According to NPR, there are approximately 28,000 homosexual binational couples living in the U.S. Before June of 2013, those couples did not have the same immigration rights as straight couples. But thanks to the Supreme Court’s 2013 decision overturning the federal Defense of Marriage Act, gay couples now have access to the same benefits – such as hospital visitation – that straight binational couples have enjoyed for years.
The Defense of Marriage Act (DOMA) is a 1996 law that defined marriage as being between a man and woman. However, when the act was deemed unconstitutional – the Supreme Court ruled that it violated the Fifth Amendment’s equal protection guarantees – homosexual marriages were given legal benefits and protections that are more similar to those awarded in heterosexual marriages. Now, same-sex married couples have hospital visitation rights, can claim joint ownership of assets and can petition for their spouse to get legal immigration status.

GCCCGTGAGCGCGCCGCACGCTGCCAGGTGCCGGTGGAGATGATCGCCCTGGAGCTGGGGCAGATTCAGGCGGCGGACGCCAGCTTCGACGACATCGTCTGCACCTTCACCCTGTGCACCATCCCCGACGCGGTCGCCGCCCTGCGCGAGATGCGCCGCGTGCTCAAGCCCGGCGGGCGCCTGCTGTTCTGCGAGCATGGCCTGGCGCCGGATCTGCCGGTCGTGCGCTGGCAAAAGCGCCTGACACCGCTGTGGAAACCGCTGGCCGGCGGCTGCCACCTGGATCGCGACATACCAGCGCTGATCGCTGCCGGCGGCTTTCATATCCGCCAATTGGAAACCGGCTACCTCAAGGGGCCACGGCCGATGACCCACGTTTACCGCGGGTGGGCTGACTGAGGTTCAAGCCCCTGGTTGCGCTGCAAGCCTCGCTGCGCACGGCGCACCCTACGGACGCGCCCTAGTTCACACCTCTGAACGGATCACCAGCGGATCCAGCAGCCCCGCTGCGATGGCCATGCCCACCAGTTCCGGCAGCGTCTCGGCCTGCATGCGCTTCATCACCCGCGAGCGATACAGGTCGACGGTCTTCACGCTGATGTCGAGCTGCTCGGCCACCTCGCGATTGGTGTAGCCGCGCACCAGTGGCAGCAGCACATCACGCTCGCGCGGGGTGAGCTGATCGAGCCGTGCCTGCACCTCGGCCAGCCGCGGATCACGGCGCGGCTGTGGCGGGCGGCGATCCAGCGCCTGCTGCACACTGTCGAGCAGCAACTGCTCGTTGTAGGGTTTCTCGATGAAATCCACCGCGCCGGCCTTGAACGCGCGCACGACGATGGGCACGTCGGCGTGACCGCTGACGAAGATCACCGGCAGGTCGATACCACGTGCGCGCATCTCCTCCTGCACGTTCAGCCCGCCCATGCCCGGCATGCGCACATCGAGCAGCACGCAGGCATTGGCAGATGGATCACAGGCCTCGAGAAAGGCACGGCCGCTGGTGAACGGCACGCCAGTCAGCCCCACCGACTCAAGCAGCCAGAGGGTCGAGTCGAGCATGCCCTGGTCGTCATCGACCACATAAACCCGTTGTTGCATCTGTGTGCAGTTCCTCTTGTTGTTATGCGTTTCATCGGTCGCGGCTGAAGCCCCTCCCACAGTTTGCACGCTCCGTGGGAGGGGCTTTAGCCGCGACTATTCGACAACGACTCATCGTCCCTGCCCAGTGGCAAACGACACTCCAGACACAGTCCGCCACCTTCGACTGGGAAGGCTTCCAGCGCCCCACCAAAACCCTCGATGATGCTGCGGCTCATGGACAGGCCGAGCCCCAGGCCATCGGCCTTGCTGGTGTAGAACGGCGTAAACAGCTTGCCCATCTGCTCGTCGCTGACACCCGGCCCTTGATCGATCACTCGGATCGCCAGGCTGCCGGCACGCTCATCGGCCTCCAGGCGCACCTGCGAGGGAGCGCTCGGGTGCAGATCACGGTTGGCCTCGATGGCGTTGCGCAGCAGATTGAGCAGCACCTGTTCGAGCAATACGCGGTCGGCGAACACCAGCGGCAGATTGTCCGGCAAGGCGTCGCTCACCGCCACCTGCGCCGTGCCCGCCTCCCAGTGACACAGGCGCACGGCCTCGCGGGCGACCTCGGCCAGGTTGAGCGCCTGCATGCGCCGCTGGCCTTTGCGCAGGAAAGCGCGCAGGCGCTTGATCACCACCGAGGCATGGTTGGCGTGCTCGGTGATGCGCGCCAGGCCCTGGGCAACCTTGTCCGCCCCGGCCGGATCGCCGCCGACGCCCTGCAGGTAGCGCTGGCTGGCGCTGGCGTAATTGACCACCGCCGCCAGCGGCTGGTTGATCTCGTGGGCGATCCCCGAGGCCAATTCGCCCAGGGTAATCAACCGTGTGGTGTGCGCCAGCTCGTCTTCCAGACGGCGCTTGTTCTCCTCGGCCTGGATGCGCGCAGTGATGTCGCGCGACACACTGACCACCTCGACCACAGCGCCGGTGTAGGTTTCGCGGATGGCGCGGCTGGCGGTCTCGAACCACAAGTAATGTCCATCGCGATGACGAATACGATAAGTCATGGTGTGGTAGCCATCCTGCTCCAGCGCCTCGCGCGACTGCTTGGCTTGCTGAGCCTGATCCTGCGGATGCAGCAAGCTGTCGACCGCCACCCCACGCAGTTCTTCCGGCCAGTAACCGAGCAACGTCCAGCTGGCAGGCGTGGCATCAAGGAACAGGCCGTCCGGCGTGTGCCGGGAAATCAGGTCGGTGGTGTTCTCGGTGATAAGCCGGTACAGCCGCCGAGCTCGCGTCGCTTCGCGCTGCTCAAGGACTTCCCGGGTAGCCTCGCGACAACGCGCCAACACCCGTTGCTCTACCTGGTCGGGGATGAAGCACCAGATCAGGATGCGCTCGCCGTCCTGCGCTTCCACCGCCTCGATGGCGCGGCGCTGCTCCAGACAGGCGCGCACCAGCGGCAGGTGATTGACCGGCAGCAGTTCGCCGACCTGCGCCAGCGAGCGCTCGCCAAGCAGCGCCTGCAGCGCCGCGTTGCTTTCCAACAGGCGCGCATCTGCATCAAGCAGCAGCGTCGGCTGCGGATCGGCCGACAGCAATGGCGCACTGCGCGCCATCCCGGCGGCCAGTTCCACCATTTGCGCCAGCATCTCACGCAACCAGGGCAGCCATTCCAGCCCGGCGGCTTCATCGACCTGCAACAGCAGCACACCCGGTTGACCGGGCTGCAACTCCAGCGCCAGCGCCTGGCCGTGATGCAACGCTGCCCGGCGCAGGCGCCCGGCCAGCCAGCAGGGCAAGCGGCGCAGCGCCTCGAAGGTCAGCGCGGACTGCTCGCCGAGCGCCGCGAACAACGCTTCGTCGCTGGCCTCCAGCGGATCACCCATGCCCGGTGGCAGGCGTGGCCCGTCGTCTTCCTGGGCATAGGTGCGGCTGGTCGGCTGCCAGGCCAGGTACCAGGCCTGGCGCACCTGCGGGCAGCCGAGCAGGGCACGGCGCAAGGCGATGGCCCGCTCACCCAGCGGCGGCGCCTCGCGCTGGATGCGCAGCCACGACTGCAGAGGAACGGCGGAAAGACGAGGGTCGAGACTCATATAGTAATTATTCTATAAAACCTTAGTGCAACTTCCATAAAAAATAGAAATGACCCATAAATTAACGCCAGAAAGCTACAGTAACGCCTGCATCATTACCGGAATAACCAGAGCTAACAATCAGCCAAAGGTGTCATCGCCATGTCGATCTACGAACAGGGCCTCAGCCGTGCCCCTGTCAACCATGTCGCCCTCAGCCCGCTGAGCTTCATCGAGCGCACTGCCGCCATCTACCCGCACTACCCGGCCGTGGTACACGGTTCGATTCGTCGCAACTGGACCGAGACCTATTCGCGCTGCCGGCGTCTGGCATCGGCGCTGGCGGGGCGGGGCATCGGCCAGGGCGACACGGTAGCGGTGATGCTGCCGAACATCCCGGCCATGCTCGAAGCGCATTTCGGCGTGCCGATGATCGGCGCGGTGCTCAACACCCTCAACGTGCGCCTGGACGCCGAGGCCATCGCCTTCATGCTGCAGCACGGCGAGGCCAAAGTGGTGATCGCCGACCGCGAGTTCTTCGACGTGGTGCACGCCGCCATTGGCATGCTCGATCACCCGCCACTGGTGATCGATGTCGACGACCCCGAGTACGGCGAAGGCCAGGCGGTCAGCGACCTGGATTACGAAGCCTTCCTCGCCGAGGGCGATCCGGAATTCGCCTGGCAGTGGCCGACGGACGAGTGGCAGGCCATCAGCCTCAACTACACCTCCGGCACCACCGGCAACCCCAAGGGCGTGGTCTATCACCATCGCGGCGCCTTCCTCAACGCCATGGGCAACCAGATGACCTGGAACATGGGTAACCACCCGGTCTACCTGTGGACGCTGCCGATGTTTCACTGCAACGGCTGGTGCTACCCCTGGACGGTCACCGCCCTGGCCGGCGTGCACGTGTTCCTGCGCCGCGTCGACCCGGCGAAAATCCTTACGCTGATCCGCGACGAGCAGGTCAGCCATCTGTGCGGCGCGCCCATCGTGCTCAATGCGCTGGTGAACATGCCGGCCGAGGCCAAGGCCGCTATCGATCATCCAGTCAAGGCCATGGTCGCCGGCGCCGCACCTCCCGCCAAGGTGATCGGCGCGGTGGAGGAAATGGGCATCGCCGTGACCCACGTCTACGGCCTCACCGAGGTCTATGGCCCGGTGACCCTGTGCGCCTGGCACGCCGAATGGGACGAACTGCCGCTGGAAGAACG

Same-sex immigration rights remain a tricky subject. Citizens can petition for their immigrant spouses to receive a green card. However, as gay marriage is not federally legal, couples must be married in states that recognize their union. Fortunately, couples can live in a state that does not recognize their marriage and still sponsor a spouse for citizenship.
Stories of success
A gay couple living abroad traveled 2,000 miles to be married in New York, according to WRCB, Chattanooga, Tenn.’s NBC affiliate. Richard Hurtado of Texas and Hugo Rendon of Mexico had been living abroad, unable to live as a married couple in the U.S. But when DOMA was overturned in June, Hurtado was able to sponsor his foreign husband for citizenship. The two drove to New York to be married in the U.S.
Thousands of couples like Richard and Hugo can now file Form I-130 to petition for their spouse’s citizenship. Supporters of same-sex immigration rights see the DOMA decision as a step toward federal acceptance of gay marriage.